Date of Award

Spring 1-1-2012

Document Type

Dissertation

Degree Name

Doctor of Philosophy (PhD)

First Advisor

James R. Austin

Second Advisor

Margaret H. Berg

Third Advisor

Martina L. Miranda

Fourth Advisor

Daniel P. Sher

Fifth Advisor

A. Susan Jurow

Abstract

Research concerning undergraduate choral teacher education is relatively limited despite the fact that annually about 10,000 students are enrolled in choral music education degree programs and just under 2,000 graduate with credentials leading to a choral music teaching license. Few researchers have specifically focused on the question of choral music educator expertise or the types of knowledge and skill that should be cultivated during preservice training so as to ensure future professional success.

The primary purpose of this study was to determine how choral methods courses are structured and situated within the undergraduate choral music education curriculum, and the extent to which choral methods instructors emphasize major facets of choral music teacher knowledge and skill as defined by Shulman’s teacher knowledge framework:

Content Knowledge (CK), Pedagogical Knowledge (PK), and the merger of the two – Pedagogical Content Knowledge (PCK). Relationships among instructional emphasis ratings (reflecting amount of instructional time and assessment weight), methods course characteristics, choral methods instructor attributes, and instructor beliefs pertaining to the major categories of choral teacher knowledge and skill also were explored.

An on-line survey methodology was employed and the Choral Methods Instructor Inventory (CMII) was developed. The questionnaire items were created based upon previous work that explored choral and instrumental methods courses, investigations focused on utilizing Shulman’s framework in music teacher research, in consultation with experts, and through pilot testing. Content validity for items used to measure teacher knowledge orientation was established by expert music teacher educators, who independently classified specific knowledge and skill items with 91% agreement. Internal consistency estimates provide evidence of adequate-to-strong levels of reliability. To access the target population (choral methods course instructors) a multi-step sampling process was utilized as follows: (a) NASM-accredited schools offering an undergraduate degree leading to a music teaching license were identified; (b) music administrators at those schools were contacted to obtain the choral methods instructor’s email address; (c) when follow-up inquiries to these administrators did not yield the information, the school’s faculty biography section was searched in an effort to identify the person most likely to teach choral methods; and (d) these individuals were sent an invitation to participate in the study.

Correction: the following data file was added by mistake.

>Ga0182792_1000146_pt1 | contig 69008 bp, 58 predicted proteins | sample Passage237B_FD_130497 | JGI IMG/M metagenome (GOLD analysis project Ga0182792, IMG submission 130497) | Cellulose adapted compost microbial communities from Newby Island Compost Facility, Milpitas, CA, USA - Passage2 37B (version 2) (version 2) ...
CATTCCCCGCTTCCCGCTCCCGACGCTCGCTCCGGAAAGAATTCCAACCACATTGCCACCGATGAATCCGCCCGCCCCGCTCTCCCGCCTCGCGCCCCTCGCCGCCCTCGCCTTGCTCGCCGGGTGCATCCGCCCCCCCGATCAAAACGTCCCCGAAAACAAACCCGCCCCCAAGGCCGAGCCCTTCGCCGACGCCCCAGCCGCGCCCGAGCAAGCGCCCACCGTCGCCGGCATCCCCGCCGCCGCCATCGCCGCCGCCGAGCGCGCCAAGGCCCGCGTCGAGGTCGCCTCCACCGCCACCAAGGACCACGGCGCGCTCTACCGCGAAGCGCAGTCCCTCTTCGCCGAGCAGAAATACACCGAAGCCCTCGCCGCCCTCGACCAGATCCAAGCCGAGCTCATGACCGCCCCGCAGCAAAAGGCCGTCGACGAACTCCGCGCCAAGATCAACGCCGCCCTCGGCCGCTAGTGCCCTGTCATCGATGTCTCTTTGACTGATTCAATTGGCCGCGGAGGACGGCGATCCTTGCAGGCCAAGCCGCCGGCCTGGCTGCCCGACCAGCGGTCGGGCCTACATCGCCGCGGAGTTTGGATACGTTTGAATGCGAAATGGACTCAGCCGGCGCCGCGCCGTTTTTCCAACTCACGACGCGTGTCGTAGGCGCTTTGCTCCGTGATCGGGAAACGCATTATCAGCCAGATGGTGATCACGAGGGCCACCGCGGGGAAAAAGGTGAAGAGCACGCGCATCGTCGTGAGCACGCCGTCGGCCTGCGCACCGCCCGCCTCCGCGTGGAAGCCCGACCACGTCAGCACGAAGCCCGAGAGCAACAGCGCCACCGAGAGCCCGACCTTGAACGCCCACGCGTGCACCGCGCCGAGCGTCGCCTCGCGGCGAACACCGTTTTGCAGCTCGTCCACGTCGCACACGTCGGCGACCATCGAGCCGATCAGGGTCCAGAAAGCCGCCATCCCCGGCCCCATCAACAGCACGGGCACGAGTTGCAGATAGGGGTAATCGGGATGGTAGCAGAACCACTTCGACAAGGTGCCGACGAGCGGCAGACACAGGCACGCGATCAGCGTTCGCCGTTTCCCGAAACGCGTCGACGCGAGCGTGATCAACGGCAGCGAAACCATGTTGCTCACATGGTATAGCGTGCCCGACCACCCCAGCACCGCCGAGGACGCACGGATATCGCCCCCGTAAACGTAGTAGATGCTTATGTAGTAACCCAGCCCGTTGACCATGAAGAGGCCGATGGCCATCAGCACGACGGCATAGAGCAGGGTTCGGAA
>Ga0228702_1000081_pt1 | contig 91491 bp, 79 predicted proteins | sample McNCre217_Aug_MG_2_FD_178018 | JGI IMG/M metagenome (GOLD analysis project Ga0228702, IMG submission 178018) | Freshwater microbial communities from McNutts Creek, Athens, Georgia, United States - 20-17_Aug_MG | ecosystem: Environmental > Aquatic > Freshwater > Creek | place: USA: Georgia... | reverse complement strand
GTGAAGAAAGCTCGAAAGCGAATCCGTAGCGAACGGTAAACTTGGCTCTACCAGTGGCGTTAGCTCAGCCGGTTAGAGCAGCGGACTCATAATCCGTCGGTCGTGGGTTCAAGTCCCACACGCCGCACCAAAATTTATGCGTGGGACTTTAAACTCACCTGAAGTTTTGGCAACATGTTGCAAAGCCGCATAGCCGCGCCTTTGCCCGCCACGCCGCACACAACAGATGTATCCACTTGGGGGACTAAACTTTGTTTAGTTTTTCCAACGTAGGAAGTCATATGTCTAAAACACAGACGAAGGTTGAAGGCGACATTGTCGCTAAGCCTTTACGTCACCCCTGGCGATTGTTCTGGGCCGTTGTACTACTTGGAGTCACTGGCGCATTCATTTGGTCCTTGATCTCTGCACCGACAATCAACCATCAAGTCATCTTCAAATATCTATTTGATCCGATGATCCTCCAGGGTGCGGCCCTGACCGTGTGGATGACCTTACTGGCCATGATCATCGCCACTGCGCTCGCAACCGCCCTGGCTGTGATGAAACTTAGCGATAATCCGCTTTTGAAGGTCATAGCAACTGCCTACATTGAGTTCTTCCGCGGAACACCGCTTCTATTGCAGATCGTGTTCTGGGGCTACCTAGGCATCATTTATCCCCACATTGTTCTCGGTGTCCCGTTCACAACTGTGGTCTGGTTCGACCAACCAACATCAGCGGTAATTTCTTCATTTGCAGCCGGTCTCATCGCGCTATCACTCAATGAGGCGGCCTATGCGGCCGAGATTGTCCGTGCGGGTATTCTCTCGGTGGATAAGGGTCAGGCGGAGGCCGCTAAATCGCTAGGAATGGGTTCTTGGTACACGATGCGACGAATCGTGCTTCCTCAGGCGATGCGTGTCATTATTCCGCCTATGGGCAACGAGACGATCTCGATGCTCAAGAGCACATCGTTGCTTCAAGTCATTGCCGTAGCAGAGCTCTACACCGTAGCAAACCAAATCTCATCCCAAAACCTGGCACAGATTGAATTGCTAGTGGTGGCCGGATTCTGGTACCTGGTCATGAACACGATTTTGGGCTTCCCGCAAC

Music instructors representing 490 NASM-accredited schools were invited to participate. Of those, 242 (49%) responded to Section I items that address institutional demographics, but 60 (25%) indicated that a stand-alone secondary choral methods course is not offered at their institution. This left a pool of 376 eligible participants and 161 completed all CMII items. This 43% (161 instructors out of 376) response rate exceeds typical rates associated with web-based survey formats, and study participants represent a sizable population whose responses provide significant contributions for the choral teacher education profession. The typical choral methods class occurs as a two or three credit hour course taught in one semester. Only 60% of schools offer a concurrent field experience with the choral methods class. Course instructors typically have an undergraduate degree in music education with an emphasis in voice training, graduate degrees and work experience in either choral conducting or music education, teaching experience primarily at the college level and some at K-12 levels. Instructors with a doctoral degree in music education or teaching responsibilities in music education were more inclined to emphasize PCK development in the choral methods class. Overall, instructors rated each area – CK, PK and PCK – as critically important or very important and emphasized specific PCK knowledge/skill items slightly more than PK items, but significantly more so than CK items.

A conceptual model based upon Shulman’s teacher knowledge framework is presented and specific factors (instructor work experience and educational background, specialized and contextualized training and field experiences, and time and credit hour realities) that may impact the knowledge and skills emphasized in the choral methods class are discussed. Implications for choral music teacher educators and avenues for future research are explored.

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